In 1974, Nancy Scheper-Hughes traveled to a village in rural Ireland which she later nicknamed “Ballybran” (Scheper-Hughes 2000-128)). Her findings there led her to publish Saints, Scholars and Schizophrenics: Mental Illness in Rural Ireland in 1979, in which she attempted to explain the social causes of Ireland’s surprisingly high rates of schizophrenia (Scheper-Hughes 2000:128). Saints was met with a backlash of criticism from both the anthropological community and the villagers who had served as her informants. The criticism eventually led to Scheper-Hughes being expelled indefinitely from the village in which she had worked (Scheper-Hughes 2000:118) and raised serious questions about the ethics of anthropological inquiry. In this essay I will argue that Nancy Scheper-Hughes’ fieldwork in Ireland was fundamentally unethical on the grounds that she morally wronged her participants through her fictionalized representation of them, and that she did not seek their informed consent. That being said, she was also committed to structural analysis, which is distinctly lacking in twenty-first century anthropological inquiry.
Nancy-Scheper Hughes has often been criticized for morally wronging her informants in a variety of ways, including breach of privacy, deception and misrepresentation (Schrag 2009:140). These attacks did not come until much later, however, and the initial complaints against her work were centered around her conclusions, which were perceived to be based on faulty methodology including drawing conclusions without sufficient data to support them, and misreading her informants’ reactions to her book (Messenger 1982:14). The villagers themselves were upset that she had misrepresented them, remarking that she had violated local codes of hospitality (Scheper-Hughes 1982:13), portrayed nothing but the “negative” aspects of Irish rural life (Scheper-Hughes 2000:119) and formed their individual identities into fictional characters in her efforts to conceal them (Scheper-Hughes 1982:13).
Though perhaps well-intentioned, Scheper-Hughes’ attempt to conceal the identities of her informants resulted in forming them into scattered, fictional characters, according to the villagers themselves (Scheper-Hughes 1982:13). In this the villagers are justified, as she hid reality by burying it within archetypal representations which led to a misrepresentation of her informants. It turns reality into a caricature, calling into question the validity of her portrayals and therefore the basis of her entire analysis. Moreover, it is unfair to the informants themselves because it gives credit for words spoken by real people to fictional characters. At best, Scheper-Hughes’ attempt to protect the individual privacy of her informants backfired and warped their identities into something false and grounded in the misrepresentation of reality; therefore, criticism from the villagers regarding her “scattering” of their identities are indeed warranted.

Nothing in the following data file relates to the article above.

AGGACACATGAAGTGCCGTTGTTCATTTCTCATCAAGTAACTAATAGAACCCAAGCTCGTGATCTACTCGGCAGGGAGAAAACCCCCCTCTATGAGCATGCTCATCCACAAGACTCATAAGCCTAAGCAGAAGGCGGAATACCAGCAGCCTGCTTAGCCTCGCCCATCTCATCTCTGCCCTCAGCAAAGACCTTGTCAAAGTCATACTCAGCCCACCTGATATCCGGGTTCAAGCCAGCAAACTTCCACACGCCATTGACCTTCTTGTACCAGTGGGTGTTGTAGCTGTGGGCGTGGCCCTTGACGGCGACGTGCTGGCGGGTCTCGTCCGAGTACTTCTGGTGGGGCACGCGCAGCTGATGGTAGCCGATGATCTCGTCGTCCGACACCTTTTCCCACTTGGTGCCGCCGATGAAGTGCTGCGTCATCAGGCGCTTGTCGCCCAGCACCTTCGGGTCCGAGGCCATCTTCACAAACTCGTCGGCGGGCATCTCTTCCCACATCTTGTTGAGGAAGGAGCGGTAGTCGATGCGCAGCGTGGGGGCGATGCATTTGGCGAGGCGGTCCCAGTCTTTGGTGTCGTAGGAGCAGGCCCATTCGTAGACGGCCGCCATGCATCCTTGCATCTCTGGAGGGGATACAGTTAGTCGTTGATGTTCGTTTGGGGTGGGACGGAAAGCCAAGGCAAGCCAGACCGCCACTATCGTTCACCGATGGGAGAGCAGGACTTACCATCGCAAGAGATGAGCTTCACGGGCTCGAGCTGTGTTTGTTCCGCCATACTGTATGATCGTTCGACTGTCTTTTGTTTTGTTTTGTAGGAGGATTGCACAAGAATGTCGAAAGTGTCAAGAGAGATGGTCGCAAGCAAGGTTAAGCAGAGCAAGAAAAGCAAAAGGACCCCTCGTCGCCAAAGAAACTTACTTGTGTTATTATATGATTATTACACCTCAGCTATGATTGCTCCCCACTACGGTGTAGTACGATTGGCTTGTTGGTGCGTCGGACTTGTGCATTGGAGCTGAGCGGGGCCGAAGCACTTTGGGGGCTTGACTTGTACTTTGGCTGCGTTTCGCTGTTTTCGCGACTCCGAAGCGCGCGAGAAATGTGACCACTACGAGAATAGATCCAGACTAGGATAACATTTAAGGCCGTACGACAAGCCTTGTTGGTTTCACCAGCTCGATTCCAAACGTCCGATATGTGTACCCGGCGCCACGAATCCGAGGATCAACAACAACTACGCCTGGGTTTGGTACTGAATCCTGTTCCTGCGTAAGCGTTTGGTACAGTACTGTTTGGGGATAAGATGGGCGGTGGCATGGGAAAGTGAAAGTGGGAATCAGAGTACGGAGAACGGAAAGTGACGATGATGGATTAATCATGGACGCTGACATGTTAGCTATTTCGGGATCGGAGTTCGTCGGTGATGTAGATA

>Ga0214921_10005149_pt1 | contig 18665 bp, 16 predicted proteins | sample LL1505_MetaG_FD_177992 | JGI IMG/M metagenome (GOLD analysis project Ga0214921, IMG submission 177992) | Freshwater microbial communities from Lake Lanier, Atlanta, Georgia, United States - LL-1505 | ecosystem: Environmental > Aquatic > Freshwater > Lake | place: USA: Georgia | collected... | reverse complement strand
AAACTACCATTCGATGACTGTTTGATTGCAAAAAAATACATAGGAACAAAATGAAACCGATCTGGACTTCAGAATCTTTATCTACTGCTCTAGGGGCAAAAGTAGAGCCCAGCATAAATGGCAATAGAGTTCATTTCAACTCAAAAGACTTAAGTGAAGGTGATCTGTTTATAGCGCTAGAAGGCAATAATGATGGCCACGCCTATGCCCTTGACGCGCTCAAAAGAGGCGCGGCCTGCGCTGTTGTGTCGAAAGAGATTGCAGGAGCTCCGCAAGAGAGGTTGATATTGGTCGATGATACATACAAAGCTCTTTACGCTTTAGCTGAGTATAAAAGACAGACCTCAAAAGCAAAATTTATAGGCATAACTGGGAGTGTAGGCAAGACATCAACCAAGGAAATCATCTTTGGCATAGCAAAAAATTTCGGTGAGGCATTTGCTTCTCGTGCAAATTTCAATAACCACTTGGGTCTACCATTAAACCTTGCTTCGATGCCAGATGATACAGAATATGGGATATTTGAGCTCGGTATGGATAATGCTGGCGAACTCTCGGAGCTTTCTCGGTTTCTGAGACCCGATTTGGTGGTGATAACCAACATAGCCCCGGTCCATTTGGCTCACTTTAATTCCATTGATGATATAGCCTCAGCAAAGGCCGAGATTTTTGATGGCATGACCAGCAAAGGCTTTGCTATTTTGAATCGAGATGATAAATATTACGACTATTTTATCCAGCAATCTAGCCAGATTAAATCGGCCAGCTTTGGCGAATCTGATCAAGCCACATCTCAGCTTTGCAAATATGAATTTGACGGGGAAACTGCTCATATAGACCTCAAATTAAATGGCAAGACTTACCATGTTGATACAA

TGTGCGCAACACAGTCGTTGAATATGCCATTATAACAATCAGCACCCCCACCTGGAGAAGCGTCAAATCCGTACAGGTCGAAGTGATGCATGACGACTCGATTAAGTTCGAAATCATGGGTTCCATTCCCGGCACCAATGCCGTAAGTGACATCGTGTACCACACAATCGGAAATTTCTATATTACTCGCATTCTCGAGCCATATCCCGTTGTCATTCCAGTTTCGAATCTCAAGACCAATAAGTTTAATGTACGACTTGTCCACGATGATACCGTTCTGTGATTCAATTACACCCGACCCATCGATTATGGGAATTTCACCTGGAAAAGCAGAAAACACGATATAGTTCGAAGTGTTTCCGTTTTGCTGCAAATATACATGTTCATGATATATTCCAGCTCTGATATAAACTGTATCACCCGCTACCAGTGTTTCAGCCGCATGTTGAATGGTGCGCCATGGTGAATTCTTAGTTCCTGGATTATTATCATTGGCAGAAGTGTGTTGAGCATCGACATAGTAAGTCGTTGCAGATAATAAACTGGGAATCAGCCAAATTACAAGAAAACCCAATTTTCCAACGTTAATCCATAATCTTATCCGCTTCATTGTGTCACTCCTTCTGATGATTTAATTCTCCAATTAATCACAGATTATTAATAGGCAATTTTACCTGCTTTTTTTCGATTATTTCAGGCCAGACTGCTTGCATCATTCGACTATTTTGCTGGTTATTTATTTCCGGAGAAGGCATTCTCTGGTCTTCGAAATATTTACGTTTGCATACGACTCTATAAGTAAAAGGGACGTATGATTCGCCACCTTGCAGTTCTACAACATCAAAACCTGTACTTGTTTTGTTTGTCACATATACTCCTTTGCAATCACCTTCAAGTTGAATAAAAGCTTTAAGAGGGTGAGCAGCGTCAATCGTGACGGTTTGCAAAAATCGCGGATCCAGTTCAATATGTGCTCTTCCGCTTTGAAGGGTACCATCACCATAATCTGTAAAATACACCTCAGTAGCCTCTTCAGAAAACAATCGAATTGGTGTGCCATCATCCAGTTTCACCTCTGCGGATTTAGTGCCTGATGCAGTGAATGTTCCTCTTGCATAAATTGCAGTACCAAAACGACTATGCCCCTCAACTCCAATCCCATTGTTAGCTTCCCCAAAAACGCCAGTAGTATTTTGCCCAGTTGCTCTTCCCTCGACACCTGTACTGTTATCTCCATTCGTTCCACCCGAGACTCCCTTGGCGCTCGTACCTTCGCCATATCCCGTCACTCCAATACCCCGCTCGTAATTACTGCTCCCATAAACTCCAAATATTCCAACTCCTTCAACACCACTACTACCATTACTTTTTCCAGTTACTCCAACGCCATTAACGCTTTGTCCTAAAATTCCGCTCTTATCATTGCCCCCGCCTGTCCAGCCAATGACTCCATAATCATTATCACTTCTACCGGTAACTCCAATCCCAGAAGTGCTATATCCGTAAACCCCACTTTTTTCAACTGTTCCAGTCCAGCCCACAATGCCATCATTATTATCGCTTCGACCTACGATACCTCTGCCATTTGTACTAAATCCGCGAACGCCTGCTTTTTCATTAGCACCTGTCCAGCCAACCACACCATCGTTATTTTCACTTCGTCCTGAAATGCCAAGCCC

Clearly, Scheper-Hughes wronged her informants by fragmenting their words and contributions, and by giving credit to false identities when it was actually due to real ones. One informant actually remarked that “[she] just didn’t give us credit” (Scheper-Hughes 2000:119). And yet despite her efforts to conceal the identities of her informants by disguising them as fictional characters, they were still able to identify themselves and each other (Schrag 2009:150). Since the primary purpose of identity concealment is to keep an informants’ secrets intact by hiding them from community members, the fact that the villagers in Ballybran were able to re-construct each others’ identities in her published work shows that she did not properly protect confidential information, and therefore did not put the interests of her participants first.
The anthropologist has a moral duty to protect the secrets of her informants once divulged, especially when publishing them, no matter when and where the...
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